By whatever logic, we now know the starting state is:

1 | 2 | 3 | 4 | 5 | 6 | 7 | 8 | 9 | 10 |
---|---|---|---|---|---|---|---|---|---|

P | D | M | M | L | L | E | T | M | C |

We now apply the steps:

Step | 1 | 2 | 3 | 4 | 5 | 6 | 7 | 8 | 9 | 10 |
---|---|---|---|---|---|---|---|---|---|---|

1 | P | D | E | E | L | L | E | T | E | C |

2 | P | D | R | E | L | L | E | T | E | P |

3 | R | D | R | E | L | L | E | T | E | R |

4a | R | H | R | E | L | L | I | T | E | R |

4b | R | M | R | E | L | L | N | T | E | R |

5 | R | H | R | E | L | L | F | T | E | R |

6 | T | H | R | E | L | L | F | T | E | R |

7 | T | H | R | E | E | A | F | T | E | R |

Note that we can rule out 4b because NL is not a state abbreviation. The puzzle answer is the final state, **THREE AFTER**. (And as said in the appendix, this state appears three minutes after the 77-hour cycle starts, in a sense, though teams are not expected to notice this).

### Authors' Notes

This puzzle was inspired by two puzzles in CCBC 13: When Will You Come Again? (copied by the author at https://web.mit.edu/yuzhougu/www/20230820/ouroboros.rb) for the "thing repeating after a long period" idea, and a meta (part of another CCBC 13 puzzle, Metaverse) about animal collective names for the bird collective names idea. It was, of course, also inspired by duck conundrums and Cardinality's bird theming.

This puzzle, given those inspirations, was not too hard to come up with. Verification was also not too bad; I just coded it to check for only one solution, and the only requirement was that I had to make sure everything was constrained enough to make it possible to solve manually or get back on track if you did something wrong, and also, like solvers, I had to be careful too. (I think, due to it being hard to debug code, even though this puzzle seems amenable to coding, it may be easier to solve manually because then it's easier to track back what went wrong if something goes wrong. It depends on your coding/manual skill/experience with this type of thing, of course. Definitely during the hunt, many teams solved it manually.)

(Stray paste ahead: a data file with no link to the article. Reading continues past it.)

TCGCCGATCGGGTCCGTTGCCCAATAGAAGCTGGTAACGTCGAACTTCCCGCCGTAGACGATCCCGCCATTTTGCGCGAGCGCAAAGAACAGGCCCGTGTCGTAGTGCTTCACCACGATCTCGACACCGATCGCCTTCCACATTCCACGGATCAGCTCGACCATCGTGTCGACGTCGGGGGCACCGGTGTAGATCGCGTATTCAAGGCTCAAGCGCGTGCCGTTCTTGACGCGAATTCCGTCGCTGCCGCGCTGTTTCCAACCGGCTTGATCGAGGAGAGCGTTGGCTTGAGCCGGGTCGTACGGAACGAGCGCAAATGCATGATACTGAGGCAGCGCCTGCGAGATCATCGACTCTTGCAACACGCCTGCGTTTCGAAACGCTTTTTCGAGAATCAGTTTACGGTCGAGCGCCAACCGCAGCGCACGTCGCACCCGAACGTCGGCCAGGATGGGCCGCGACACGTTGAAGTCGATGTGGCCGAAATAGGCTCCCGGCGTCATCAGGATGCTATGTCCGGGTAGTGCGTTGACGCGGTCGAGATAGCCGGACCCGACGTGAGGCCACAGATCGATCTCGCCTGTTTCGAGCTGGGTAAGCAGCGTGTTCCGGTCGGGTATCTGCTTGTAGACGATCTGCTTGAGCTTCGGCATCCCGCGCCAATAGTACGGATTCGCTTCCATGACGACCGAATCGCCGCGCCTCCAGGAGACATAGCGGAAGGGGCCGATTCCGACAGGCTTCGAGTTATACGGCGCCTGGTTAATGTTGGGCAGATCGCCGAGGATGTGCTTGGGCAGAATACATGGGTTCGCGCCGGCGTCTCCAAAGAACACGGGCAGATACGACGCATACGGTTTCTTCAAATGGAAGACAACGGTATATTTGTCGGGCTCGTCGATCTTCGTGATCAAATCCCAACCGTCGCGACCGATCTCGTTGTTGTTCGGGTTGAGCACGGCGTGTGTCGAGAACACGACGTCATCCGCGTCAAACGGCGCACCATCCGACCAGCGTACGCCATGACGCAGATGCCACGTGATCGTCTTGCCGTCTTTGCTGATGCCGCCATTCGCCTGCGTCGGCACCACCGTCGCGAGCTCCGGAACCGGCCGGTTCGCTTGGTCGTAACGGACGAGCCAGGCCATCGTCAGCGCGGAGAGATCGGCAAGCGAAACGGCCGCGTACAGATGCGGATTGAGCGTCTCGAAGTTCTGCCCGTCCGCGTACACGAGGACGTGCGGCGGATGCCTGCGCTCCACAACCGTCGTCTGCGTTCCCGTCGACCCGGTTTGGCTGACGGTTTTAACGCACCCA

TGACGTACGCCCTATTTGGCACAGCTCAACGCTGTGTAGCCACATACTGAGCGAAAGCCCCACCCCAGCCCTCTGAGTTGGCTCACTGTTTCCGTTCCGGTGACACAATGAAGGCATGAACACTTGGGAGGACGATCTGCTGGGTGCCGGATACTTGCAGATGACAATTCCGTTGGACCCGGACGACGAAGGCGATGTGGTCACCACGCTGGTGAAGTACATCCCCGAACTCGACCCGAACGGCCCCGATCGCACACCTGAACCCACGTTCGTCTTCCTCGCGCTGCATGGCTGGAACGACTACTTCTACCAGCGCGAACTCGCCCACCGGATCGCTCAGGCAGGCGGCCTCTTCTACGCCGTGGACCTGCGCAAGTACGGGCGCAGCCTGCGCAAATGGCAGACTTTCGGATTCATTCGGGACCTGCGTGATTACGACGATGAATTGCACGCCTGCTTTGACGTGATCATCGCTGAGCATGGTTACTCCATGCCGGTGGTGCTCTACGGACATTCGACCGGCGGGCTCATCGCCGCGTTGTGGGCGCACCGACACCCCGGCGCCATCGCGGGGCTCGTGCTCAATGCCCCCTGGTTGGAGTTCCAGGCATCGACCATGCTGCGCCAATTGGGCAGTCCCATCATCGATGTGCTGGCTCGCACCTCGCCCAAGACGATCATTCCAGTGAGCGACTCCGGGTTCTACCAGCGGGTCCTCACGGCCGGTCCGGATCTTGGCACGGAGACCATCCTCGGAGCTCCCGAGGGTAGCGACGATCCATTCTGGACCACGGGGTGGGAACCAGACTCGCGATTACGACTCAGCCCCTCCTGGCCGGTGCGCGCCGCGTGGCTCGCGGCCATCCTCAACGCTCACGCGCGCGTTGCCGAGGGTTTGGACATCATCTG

The hard part was wording. Making sure the wording was as clear and unambiguous as possible was a long process involving lots of testsolver feedback; thanks to all the testsolvers for turning the wording from a long, incomprehensible mess to something that's hopefully readable.

The table of some consecutive starting conditions in this solution was made the Sunday before hunt, PM, Eastern Time. You may notice that it's 29 hours off from what it should be. This is because, during the start of playtesting for this puzzle, I set the "start time" for Bird Conundrum to the UTC epoch, five hours off from when start of hunt ended up being (though we hadn't decided on hunt start time yet) and so five hours off from what it was in hunt. In every testsolve involving Bird Conundrum, I made sure to check that the testsolve wouldn't coincidentally get the one easily solvable state. Usually, it was many hours off. But one day, it seemed like the testsolve might actually hit the one-in-4620 lucky chance (a few hours out, they were within about an hour of doing so based on expected solve times for earlier puzzles), so I set the "start time" one day earlier.